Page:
Although the traditional approach to weight loss focuses on calories in vs. calories burned, we are starting to become more and more aware about how our environment actually impacts our weight. There are many contributing factors, well beyond diet and exercise, that cause significant issues in our metabolism.
In fact, the environment has such an impact on our weight that there is an entire category of environmental chemicals that are now considered obesogens — chemicals directly responsible for contributing to obesity. Obesogens increase fat has, modify our basal metabolic rate, alter our gut microbiota, promote chronic inflammation, interfere with glucose metabolism, and cause epigenetic changes that impact our health, including our weight.
The good news about this is that means there are other things you can do, well beyond focusing on what food you eat and what exercises you do, that can make a measurable impact on your health and on your weight, and I’m here to help outline them for you today. If you are sick of focusing on calorie restriction to lose weight, if you are sick of focusing on exercising to lose weight, this article is for you.
Here is a round up of 7 things you can do to make losing weight, or maintaining your healthiest metabolic set point, that have nothing to do with calories in vs. calories out.
Here we go:
10 Ways To Make Weight Loss Easier:
1. Stop eating or drinking from plastic.
Phthalates are found in plastics, found in your water bottles, even found in the coating on pills we ingest (what??? These are medications we are taking to try to improve our health, and they are putting phthalates into our bodies — yuck) and they disrupt our hormones and contribute to weight gain. 12 different medical studies found that the concentrations of phthalates in our bodies was linked to weight gain and central abdominal obesity. Other obesogens include BPA, PCBs, DDT, PAHs and more — a good review of these studies can be found in this medical article, published in Feb 2022.
What to do about it?
Skip plastics food containers as much as possible. And definitely do not microwave your food in a plastic container or plastic wrap — transfer to a glass container first. In addition, filter your own water instead of drinking plastic bottled water (here is the one I use myself and recommend most to patients.)
2. Get More Sleep
Shift work disrupts our circadian rhythms and has been found to contribute to weight gain. Shorter sleep duration as well as inconsistent sleep patterns are associated with obesity. We have know this for over a decade now, and you can review studies like this one, published in 2011, and this one, published in 2014.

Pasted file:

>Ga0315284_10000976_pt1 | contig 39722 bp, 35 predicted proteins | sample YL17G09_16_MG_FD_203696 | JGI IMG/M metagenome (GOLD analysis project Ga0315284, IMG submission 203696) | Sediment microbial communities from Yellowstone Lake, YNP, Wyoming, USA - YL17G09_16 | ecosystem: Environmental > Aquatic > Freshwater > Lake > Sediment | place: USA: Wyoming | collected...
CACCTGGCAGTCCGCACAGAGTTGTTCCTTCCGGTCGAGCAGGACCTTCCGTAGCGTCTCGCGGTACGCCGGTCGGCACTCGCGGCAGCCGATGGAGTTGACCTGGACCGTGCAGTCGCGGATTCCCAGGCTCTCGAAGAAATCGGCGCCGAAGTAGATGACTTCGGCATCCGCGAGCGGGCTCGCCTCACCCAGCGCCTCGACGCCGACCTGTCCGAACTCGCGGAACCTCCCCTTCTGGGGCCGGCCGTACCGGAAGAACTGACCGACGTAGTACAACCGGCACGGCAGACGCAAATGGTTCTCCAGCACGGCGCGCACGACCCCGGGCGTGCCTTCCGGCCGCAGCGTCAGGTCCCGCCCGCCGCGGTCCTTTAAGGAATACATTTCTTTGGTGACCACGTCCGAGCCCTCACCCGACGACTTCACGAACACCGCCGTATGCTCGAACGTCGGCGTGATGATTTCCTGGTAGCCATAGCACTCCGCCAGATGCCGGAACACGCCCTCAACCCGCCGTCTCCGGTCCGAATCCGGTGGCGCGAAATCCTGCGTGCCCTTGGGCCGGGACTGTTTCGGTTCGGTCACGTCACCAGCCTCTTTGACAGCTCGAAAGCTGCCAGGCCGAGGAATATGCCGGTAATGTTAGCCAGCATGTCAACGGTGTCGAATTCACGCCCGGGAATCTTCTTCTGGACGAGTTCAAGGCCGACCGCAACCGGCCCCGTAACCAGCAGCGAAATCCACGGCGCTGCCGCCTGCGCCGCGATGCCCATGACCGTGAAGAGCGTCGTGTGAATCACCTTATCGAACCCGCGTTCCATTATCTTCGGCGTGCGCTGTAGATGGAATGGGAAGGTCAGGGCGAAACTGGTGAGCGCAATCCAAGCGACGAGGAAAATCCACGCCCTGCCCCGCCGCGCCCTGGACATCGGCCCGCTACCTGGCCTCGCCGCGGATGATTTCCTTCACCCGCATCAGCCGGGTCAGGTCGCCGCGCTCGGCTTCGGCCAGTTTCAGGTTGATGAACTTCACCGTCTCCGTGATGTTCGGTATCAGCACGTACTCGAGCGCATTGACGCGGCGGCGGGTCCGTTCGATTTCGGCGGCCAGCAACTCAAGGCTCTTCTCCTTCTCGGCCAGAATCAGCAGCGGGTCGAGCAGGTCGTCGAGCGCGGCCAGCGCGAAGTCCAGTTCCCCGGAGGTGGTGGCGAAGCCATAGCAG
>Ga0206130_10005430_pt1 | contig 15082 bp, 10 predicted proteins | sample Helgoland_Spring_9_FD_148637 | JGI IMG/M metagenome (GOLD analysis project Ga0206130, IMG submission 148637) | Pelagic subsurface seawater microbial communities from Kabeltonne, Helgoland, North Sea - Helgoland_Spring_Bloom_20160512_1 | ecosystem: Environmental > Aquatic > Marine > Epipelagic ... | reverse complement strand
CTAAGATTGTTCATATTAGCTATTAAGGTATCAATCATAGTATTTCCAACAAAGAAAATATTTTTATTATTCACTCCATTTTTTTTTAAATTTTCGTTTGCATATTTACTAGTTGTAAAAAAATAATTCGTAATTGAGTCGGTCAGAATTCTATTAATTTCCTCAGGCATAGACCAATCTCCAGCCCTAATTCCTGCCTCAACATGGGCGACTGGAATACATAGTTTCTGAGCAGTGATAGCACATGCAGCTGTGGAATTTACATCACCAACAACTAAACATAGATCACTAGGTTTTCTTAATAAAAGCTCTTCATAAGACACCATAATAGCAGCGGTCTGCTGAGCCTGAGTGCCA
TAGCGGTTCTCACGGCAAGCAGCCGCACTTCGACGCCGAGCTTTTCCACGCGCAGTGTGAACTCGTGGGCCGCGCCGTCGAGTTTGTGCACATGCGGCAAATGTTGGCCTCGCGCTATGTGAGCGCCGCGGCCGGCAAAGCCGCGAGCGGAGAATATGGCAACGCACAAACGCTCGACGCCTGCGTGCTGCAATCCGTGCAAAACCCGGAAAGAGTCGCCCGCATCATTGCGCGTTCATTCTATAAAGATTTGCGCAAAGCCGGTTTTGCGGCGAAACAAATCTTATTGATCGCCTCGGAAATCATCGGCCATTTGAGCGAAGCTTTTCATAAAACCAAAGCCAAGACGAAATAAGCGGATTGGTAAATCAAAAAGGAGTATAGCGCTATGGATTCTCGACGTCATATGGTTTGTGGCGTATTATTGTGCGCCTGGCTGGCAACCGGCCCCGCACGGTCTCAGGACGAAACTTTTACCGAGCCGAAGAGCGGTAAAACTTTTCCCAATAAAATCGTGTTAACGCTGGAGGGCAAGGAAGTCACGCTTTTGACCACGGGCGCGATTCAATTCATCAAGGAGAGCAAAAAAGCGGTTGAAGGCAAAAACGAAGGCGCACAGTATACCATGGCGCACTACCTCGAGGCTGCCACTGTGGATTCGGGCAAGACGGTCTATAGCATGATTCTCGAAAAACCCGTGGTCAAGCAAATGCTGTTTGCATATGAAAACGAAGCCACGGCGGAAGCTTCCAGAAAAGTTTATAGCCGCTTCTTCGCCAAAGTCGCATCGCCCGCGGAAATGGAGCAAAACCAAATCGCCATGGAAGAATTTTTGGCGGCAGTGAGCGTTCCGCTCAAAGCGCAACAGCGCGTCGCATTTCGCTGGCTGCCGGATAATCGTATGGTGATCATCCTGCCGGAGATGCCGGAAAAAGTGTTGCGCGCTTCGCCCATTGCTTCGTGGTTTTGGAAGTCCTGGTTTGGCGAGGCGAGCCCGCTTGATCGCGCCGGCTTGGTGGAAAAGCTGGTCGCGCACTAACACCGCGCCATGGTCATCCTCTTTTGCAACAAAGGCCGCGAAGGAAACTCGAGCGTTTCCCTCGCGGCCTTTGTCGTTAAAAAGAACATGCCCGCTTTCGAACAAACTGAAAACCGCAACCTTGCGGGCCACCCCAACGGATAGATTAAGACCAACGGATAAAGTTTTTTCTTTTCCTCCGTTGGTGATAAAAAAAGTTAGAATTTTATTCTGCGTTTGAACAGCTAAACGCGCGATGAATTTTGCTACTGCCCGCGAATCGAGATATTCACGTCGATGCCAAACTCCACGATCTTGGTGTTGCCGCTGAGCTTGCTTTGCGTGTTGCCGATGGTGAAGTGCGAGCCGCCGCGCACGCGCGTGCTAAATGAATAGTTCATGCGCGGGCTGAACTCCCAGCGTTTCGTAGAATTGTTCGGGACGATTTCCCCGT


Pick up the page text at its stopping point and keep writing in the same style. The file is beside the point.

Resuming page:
I always ask patients who are having trouble loosing weight about their sleep. That’s because a medical study (that I shared with you back in August of 2013) showed that poor sleep caused study participants to gain weight 9 times faster than participants who slept well. Nine times faster weight gain! Many of us live and function daily in a state of catching only a few hours of sleep a night… for weeks, months, even years at a time. This has a huge impact on your weight.
What to do about it?
If you are watching your weight or struggling to understand why your best efforts are not good enough to prevent you from gaining weight, examine your sleep. Give yourself the next month to focus on getting high quality sleep instead of focusing on dieting for the next month. Hop over here for some tips on deepening your sleep at night, naturally. An easy place to start? Don’t leave any lights on when you sleep, not even the glow from the TV, which is enough light to interfere with deep restorative sleep.
3. Eat outside
Grounding has a profound impact on your digestion, boosting your vagal tone (which supports the function of your entire digestive tract, from your esophagus to your colon and everything in between!) while meanwhile directly impacting your ability to feel full and satiated, even enhancing absorption by decreasing inflammation, which also helps with recovery after a meal.
Because of the scientific evidence that grounding supports our digestion, I ran a study of my own patients because I wondered if, by boosting our digestion and metabolism through touching the earth, we would see a change in weight over time. So I personally enrolled a dozen overweight patients into an informal private study on grounding and weight loss. I followed them for 10 weeks, measuring weight, energy, mood, sleep, and pain, with weekly weigh-ins and assessments. Their instructions were to touch the earth outside directly for 15 minutes a day, and that was it. I told them not to change their diet at all. I wanted them to eat everything they had eaten before in the same quantities and in the same fashion. I told them not to start new activities or to change their exercise or activity level at all.
What happened? Most of the patients lost a clinically significant amount of weight: 60% of them losing between 4 and 15 pounds in the 10 week study period, doing nothing more then adding in daily grounding for just 15 minutes a day.